This wooden nickel was produced by John S Rogers Producing Company in Fostoria, Ohio. It measures 2 and 1⁄4 by 3 and 15⁄16 inches.. On the back it states: "This Certificate is issued as a Souvenir by the Wilmington Bicentennial Celebration Commission, Inc., in commemoration of the chartering of the city of Wilmington. Exchangeable in trade at any store or bank in Wilmington. Redeemable by bearer if desired, and not mutilated, in coin of the United States of America if presented at the Headquarters of the Wilmington Bicentennial Celebration Commission, Inc., 109 1/2 Chestnut Street, on or before 12 o'clock noon, Eastern Standard Time, June 23, 1939. J.E.L. Wade, General Chairman, Earl C. Napier, Wooden Money Chairman."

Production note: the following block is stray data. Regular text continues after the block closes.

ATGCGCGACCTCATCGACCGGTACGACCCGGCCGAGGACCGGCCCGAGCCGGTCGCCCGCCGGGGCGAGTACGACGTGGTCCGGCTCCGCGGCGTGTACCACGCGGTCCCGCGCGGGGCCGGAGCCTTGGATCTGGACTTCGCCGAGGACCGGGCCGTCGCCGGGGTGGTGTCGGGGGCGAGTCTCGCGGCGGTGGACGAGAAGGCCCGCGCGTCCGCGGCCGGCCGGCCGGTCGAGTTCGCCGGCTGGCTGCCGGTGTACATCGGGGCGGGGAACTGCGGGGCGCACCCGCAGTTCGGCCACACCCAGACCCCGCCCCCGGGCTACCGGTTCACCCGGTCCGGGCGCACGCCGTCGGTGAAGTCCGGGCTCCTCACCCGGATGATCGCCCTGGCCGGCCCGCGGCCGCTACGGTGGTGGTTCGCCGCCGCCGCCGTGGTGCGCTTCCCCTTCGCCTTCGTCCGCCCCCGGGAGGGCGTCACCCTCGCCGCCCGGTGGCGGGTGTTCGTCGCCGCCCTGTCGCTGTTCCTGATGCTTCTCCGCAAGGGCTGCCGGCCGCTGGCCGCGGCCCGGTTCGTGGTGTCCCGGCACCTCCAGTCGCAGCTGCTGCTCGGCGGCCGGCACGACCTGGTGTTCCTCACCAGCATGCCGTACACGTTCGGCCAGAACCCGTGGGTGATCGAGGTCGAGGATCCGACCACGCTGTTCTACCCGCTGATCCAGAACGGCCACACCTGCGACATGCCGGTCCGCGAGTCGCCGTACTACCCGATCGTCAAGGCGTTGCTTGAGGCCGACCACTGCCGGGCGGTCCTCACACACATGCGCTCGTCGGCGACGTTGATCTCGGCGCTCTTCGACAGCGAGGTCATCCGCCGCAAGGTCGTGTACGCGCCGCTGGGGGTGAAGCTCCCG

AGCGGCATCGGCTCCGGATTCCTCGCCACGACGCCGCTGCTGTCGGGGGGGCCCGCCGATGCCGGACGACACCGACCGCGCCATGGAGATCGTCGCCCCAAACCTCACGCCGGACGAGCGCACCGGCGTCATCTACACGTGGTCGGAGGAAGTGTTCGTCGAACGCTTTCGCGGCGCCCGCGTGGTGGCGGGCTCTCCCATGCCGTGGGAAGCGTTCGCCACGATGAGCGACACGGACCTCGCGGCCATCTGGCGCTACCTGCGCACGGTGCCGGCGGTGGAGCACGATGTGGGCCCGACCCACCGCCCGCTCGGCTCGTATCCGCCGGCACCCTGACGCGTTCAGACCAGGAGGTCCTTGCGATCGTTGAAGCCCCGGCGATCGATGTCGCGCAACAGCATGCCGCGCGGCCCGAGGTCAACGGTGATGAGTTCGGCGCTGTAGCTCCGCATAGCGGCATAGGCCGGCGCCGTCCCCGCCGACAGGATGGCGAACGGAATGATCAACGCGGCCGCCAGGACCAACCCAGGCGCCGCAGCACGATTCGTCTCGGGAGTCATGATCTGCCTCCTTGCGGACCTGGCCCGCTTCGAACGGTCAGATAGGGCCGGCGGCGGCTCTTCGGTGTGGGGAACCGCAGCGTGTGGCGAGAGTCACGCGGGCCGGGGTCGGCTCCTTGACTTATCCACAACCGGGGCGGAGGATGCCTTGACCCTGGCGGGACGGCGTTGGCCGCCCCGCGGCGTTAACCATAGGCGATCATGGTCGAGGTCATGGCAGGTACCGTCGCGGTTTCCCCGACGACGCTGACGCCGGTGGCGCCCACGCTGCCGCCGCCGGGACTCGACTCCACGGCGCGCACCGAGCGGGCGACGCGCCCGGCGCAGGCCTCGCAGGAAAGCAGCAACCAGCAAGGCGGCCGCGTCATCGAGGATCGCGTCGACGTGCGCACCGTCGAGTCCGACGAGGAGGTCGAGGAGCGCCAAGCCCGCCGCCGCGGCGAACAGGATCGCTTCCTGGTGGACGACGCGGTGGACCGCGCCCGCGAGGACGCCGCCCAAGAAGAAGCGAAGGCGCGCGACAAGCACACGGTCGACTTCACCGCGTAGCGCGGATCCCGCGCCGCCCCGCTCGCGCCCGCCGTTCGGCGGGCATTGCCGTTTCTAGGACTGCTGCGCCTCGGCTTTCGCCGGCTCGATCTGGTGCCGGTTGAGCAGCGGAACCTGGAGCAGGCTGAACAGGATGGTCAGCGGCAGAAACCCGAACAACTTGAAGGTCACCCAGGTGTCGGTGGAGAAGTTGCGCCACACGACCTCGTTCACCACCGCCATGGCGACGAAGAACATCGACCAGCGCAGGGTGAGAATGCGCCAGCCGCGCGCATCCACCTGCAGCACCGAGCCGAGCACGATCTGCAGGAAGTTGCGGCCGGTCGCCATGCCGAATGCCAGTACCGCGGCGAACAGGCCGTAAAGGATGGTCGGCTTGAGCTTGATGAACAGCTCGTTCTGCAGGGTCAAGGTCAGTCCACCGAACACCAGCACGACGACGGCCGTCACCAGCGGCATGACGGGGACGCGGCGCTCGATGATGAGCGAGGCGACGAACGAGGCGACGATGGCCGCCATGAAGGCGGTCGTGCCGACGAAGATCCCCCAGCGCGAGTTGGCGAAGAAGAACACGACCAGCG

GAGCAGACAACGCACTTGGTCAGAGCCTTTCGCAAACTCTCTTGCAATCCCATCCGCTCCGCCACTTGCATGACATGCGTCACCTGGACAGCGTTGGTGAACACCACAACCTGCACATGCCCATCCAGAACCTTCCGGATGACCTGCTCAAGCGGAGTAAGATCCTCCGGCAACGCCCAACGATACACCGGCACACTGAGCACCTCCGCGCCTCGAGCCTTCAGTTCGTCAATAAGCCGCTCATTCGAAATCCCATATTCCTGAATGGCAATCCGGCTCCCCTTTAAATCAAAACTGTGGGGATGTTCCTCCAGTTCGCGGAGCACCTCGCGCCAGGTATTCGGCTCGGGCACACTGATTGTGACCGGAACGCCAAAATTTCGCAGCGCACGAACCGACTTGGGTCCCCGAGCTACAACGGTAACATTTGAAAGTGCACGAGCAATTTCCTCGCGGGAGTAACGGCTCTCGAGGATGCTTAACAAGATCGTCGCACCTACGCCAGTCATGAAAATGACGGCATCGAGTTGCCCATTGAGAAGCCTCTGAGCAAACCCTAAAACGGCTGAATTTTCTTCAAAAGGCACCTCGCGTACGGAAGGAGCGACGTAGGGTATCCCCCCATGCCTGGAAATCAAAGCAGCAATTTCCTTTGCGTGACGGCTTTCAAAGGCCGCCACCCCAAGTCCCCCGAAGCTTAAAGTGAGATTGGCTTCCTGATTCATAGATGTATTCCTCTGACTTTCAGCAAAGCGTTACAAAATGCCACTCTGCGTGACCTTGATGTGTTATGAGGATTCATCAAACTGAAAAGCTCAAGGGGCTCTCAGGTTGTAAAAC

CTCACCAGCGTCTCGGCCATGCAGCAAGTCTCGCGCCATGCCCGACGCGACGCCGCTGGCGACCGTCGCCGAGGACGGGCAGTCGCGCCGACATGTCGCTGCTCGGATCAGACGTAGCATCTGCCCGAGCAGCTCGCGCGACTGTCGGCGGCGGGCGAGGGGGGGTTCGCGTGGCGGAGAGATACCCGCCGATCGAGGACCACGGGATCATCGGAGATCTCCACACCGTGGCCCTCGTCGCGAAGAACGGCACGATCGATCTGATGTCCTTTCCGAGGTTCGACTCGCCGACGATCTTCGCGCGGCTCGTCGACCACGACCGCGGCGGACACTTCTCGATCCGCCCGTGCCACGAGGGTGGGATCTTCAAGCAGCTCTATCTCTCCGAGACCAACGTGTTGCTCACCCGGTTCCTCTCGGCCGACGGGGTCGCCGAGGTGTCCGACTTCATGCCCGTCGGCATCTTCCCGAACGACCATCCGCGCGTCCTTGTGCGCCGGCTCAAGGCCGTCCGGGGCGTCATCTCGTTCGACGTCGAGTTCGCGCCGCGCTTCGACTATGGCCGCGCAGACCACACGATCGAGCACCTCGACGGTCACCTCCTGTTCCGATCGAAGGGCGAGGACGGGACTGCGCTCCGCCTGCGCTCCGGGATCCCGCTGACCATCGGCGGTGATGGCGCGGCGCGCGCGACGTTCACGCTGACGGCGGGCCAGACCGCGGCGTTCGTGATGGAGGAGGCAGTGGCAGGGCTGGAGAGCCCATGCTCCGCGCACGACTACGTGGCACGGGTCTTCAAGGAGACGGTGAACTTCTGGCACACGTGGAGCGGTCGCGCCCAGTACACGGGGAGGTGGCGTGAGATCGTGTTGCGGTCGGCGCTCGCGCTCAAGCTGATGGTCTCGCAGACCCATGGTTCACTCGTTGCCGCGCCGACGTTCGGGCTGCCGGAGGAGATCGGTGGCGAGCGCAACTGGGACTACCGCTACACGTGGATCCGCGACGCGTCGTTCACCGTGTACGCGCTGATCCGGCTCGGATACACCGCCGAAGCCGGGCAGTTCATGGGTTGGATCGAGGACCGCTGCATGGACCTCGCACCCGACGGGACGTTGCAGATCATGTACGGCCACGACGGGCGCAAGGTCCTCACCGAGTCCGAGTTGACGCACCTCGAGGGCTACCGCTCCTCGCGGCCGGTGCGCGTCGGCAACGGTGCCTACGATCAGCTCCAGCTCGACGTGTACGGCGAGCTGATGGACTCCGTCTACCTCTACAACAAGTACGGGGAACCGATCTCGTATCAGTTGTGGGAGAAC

Leila Porter Robbins (1895 to 1994) gave this wooden nickel to Cape Fear Museum in 1968. Mrs. Robbins was born in South Carolina, but her family lived in Wilmington by 1920. Leila married Enoch L. Robbins in 1926.
This wooden nickel is one of more than 20 items in the collection which document the city's 1939 bicentennial celebrations. Ten different donors have given these wooden nickels to the Museum. Wooden nickels began to be used as souvenirs in the 1930s.
Wilmington was founded in 1739, and in 1939, after a decade of depression, the city celebrated its bicentennial with a three-day-long celebration and a pageant. Town criers circulated the city streets at 8 am on Wednesday, Thursday, and Friday, June 21 through 23, and events were held each of those days. A Queen of the Bicentennial Celebration was crowned, bands played, local merchants held sales, there was a pet and toy parade, and the town put on three performances of a pageant spectacle, Tale of Two Centuries, with a cast of 500 local participants. At the end of three days there was a period and fancy dress ball at the Carolina Club Casino in Carolina Beach.